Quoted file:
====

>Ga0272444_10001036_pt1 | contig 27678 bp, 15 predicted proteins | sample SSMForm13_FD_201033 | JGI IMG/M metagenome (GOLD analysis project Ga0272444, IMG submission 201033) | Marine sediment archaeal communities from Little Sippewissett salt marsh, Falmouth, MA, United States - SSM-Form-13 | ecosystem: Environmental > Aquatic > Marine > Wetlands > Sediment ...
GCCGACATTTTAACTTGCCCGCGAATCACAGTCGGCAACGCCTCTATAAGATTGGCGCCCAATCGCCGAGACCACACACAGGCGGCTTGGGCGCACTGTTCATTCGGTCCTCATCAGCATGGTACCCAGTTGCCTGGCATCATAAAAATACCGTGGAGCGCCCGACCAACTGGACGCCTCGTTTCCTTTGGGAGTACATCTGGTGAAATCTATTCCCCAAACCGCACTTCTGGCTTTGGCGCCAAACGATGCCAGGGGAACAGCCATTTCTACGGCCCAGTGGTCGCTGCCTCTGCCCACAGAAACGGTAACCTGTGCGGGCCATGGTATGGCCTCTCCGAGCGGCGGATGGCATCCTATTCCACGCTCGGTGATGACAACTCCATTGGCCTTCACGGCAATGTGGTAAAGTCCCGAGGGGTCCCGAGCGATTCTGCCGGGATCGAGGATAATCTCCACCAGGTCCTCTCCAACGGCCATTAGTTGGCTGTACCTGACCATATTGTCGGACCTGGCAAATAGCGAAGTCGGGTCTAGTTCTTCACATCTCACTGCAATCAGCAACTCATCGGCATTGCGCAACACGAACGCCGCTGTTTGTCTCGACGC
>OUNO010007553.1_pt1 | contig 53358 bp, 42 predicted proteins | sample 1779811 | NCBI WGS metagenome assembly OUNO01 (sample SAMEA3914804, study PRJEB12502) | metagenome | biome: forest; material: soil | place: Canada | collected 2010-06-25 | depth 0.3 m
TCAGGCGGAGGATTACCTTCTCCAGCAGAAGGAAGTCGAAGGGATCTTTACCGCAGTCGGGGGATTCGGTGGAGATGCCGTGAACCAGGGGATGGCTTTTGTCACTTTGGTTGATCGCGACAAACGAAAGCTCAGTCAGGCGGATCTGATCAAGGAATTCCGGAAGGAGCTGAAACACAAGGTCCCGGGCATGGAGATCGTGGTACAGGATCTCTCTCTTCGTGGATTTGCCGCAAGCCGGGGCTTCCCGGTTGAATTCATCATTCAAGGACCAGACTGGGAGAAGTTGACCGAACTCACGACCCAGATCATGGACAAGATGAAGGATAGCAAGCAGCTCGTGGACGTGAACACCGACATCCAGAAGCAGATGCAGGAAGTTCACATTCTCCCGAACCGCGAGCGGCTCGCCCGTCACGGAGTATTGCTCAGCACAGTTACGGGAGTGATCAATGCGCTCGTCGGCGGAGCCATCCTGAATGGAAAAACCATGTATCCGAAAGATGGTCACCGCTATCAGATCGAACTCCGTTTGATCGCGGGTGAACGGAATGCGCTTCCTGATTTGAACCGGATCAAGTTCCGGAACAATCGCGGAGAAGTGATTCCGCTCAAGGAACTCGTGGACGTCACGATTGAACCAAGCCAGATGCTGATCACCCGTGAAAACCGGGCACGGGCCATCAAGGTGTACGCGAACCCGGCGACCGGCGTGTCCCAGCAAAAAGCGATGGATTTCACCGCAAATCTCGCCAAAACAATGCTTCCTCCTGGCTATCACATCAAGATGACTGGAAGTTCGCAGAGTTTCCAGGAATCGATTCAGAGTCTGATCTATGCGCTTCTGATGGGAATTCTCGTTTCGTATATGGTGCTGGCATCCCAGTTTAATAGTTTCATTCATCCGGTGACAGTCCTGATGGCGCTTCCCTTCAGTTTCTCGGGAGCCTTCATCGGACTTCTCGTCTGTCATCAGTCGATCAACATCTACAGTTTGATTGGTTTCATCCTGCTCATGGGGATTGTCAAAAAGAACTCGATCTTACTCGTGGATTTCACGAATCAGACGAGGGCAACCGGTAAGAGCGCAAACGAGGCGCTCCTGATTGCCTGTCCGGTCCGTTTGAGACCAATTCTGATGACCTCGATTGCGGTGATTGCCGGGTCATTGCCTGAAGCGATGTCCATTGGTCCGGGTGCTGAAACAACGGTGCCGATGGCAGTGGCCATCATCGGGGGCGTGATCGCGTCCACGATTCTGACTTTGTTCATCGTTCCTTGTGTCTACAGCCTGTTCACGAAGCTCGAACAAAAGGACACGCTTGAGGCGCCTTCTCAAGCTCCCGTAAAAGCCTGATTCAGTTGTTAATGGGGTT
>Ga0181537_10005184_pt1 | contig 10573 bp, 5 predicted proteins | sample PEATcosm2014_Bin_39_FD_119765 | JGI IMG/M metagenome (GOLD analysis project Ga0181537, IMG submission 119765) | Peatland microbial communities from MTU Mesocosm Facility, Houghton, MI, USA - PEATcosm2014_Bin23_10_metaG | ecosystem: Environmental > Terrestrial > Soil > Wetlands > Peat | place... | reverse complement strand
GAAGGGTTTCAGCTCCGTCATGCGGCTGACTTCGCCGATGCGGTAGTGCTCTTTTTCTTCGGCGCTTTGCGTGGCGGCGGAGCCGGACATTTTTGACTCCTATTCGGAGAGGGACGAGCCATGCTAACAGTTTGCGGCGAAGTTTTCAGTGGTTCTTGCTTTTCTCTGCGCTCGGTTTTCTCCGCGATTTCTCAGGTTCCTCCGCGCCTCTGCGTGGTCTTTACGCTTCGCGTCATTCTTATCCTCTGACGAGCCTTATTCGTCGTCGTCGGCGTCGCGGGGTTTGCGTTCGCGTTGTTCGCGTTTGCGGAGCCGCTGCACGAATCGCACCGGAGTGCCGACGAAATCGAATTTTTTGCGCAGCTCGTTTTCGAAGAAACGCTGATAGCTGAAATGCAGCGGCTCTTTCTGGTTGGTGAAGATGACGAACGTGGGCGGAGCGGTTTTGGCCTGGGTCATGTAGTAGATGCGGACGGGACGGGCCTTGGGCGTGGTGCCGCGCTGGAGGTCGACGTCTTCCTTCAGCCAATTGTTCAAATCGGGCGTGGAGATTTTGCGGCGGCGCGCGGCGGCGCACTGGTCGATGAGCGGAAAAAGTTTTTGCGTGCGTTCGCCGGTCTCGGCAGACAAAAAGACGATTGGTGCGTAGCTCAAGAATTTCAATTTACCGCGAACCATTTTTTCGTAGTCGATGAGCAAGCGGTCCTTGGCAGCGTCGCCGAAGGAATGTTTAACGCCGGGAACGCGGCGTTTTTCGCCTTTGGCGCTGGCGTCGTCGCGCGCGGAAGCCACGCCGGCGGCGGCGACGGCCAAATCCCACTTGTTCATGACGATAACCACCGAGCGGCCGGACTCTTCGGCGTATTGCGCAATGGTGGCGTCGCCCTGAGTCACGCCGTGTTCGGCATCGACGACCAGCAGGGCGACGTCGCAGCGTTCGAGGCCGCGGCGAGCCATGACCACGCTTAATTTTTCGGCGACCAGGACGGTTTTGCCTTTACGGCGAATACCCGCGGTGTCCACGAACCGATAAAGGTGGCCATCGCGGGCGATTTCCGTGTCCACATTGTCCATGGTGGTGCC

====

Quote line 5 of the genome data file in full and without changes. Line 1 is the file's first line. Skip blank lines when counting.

>Ga0181537_10005184_pt1 | contig 10573 bp, 5 predicted proteins | sample PEATcosm2014_Bin_39_FD_119765 | JGI IMG/M metagenome (GOLD analysis project Ga0181537, IMG submission 119765) | Peatland microbial communities from MTU Mesocosm Facility, Houghton, MI, USA - PEATcosm2014_Bin23_10_metaG | ecosystem: Environmental > Terrestrial > Soil > Wetlands > Peat | place... | reverse complement strand